Last night, in the stormy nightmare of Mississippi, I was thinking about how big events in my life are only big upon later reflection and contextualization. There are a few “dang this is big” events that I know are big as they are happening, but largely it’s the things that I don’t think much about that come to have meaning later. Such as Carmen telling me about this band she is forming while at Grandma Marilyn’s memorial service. Anyway. Trying to get some shut eye in a car that is being pounded by a thunderstorm is something that could be described at length in sort of that on the road journey type romanticism, but in the moment I was just like, uhg, sleep please. So I don’t really feel like I’m being affected by this journey, but I think once I am done and go on to the next chapter, I’ll see the changes. Myrtle told me that she thought I was brave and that she wouldn’t be able to do it. And Shayla, one of the girls from New Jersey, said she was too high maintenance to sleep in her car like I was. I don’t really consider myself brave, I just think of myself as someone who does stuff that needs to get done. And things need to get done for various reasons. For mental health, for peace of home, for adventure, for whatever.
I remember also when I came back from Japan, I was all about being someone that had been to Japan. Then years later I would mention it, in college say, and people would go, “you’ve been to Japan?” So I wonder how long will I be “hey, I drove across America to all these state” person.
5/29/2014 7:30 am a Subway in Munfordville, Kentucky
One of the rest stop workers, who were always present and I wonder if they have people there on 24/7 shifts, advised me to take a coupon book. I opted to use the buy one get one free Subway sandwich coupon, as that would give me something to eat later in the day. I had a pretty good night sleep, in rest stop sleeping terms. I adjusted the way I sleep back to reclining in my chair. No rain, no storm. It looks like it’ll be a beautiful day. I’m going to try and find a beverage with some pep in it in Munfordville and then continue on to Mammoth Caves Nationa Park! There is a lot to do in Kentucky, and it isn’t a gigantic state. I keep forgetting that the states in my Atlas are not to the same scale, so getting a hang of the different distances within each place is something I need to readjust. I need to factor in a bourbon distillery visit into my planning, but that is just a matter of figuring out which one intersects best with my driving.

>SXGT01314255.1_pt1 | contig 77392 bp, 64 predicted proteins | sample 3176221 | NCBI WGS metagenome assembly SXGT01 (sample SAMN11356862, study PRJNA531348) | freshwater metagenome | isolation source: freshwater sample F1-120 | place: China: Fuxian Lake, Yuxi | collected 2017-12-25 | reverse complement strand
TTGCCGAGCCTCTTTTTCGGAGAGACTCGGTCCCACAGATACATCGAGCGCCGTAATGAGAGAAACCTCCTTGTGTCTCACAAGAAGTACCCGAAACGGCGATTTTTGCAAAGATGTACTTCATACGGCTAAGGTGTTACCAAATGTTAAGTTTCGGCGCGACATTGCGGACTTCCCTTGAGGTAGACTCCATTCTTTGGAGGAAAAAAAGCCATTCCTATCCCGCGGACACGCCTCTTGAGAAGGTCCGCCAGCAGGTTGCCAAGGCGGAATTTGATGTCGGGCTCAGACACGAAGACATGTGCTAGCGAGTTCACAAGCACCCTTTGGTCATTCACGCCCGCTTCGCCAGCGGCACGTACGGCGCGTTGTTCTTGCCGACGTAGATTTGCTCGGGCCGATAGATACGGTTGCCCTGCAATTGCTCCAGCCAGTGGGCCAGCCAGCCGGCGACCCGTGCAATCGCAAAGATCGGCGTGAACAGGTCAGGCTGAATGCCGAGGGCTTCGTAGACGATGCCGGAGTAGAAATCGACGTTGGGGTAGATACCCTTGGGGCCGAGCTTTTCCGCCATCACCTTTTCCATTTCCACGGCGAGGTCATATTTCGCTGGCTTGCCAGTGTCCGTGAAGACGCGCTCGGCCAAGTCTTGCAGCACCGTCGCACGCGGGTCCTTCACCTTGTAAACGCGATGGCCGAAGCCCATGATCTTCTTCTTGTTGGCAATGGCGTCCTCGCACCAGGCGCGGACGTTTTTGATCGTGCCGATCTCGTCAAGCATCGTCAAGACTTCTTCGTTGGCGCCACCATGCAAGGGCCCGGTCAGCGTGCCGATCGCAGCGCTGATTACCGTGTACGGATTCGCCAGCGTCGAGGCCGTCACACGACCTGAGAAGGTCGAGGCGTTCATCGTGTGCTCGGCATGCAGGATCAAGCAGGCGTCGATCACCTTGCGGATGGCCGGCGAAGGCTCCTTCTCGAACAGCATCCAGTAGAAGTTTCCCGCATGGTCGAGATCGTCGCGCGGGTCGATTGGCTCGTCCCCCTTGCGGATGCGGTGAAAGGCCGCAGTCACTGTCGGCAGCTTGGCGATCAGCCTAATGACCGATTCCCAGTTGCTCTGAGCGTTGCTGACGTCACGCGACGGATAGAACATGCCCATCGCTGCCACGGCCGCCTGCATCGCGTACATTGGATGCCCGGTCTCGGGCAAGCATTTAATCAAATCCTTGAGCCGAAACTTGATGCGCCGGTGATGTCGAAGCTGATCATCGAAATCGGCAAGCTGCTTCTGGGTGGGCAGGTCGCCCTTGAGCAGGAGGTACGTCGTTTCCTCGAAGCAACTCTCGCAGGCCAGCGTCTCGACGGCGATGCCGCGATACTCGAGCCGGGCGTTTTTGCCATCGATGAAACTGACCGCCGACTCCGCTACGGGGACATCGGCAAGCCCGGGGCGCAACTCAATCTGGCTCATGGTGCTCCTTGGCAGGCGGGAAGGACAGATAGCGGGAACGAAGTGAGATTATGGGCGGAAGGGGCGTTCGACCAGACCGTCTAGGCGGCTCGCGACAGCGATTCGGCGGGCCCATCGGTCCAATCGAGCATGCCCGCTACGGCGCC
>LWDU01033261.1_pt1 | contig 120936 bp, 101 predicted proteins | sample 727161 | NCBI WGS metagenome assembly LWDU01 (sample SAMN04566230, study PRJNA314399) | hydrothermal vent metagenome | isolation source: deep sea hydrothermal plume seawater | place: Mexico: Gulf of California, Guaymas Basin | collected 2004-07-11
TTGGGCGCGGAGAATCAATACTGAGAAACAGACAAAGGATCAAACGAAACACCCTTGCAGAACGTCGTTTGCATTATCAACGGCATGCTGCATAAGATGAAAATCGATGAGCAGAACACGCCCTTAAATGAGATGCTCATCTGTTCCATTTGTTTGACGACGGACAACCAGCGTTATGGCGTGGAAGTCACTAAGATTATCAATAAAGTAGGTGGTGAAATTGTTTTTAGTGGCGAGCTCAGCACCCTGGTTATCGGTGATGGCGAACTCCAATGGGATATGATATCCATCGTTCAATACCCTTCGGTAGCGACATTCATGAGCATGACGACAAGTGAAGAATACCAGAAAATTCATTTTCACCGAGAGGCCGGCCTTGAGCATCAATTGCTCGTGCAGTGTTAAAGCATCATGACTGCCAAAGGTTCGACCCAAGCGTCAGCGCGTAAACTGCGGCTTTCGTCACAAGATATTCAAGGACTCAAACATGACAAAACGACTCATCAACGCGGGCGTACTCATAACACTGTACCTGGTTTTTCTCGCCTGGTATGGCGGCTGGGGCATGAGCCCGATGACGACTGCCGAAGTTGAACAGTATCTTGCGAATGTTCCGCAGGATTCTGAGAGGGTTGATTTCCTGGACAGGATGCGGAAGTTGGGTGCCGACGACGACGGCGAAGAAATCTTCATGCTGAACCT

All that rain has really cleaned my car.
11:39 pm Dee’s apartment
Wow! Kentucky is not a big state and is pretty easy to pop around. From Subway I went to Mammoth Caves National Park. A free to visit, pay to go on a tour national park. I went for the 9 pm tour, and there were oodles of people. The cave systems were not the beautiful caves of Carlsbad, but more the worn out and mined caves of… well caves. Still, it was fun to walk through the systems. And there were a few tight squeezes. Two hours in total, though I spent about as long in Carlsbad and saw so much more that made me go ooooohh, and I wasn’t even timed on a tour for that. Anyway, it was nice but I’m in no hurry to go back. I drove on to Bardstown and at the Heaven Hill distillery I realized I was in another time zone! One that Mammoth Cave does not pay attention to. So I’ve lost an hour. I went on a mini little tour thingy, which was a video, a little talk, and a little tasting. So I got to taste a smidge of fancy Evan Williams and I got a bourbon chocolate. I’m a fan of bourbon so it’s nice to be in a place where there are oodles of distilleries. It’s even called the “Kentucky Bourbon Trail”. It’s my Napa Valley! I drove on to the Maker’s Mark distillery, which was way out on winding road that several times made me think I’d gone a wrong way. Also the backroads of Kentucky lack pull outs and shoulders and just generally places to stop and check maps (my phone was refusing to find a signal). But I made it there in time to take the freebie mini tour, and we were allowed to stick our fingers in the yeast vats and try the stuff. It wasn’t alcoholic or tasting really like whiskey, it was more just textured yeasty…stuff. Still, the room smelt good as a whole.
I had a helluva time getting back to 61. So many backroads that are ambiguously named and directioned. Did I mention the lack of pull outs and shoulders? But I did get back to 61, and then towards Louisville, which I skipped to head north to Big Bone Lick State Park. Ha, such a funny name! And only an hour and a half from where I finally picked up GPS (in Elizabethtown I believe). But the camp site was $23 a night!! Way too expensive for a tent camper. So I was about to find another rest stop (which were nearby unlike in other states) but then I found out my friend Dee isn’t working tomorrow and I could stay at their apartment in Lexington tonight! YAY! And it was only an hour drive down, so extra booyah. So I headed on down and got their at around 10.
It’s so awesome to have a friend to stay with, and to meet someone in person who has been a pen pal type friend for years! And to have conversation flow perfectly with no awkward like “hey nice to see you in person” type conversation. We traded stickers! And they have tomorrow off from work, so we’ll go do something fun. There is a distillery in Lexington.
Oh! The street signs in Lexington, well some of them, are illuminated! The ones on main streets. It’s so legible. Santa Cruz could learn a thing or two.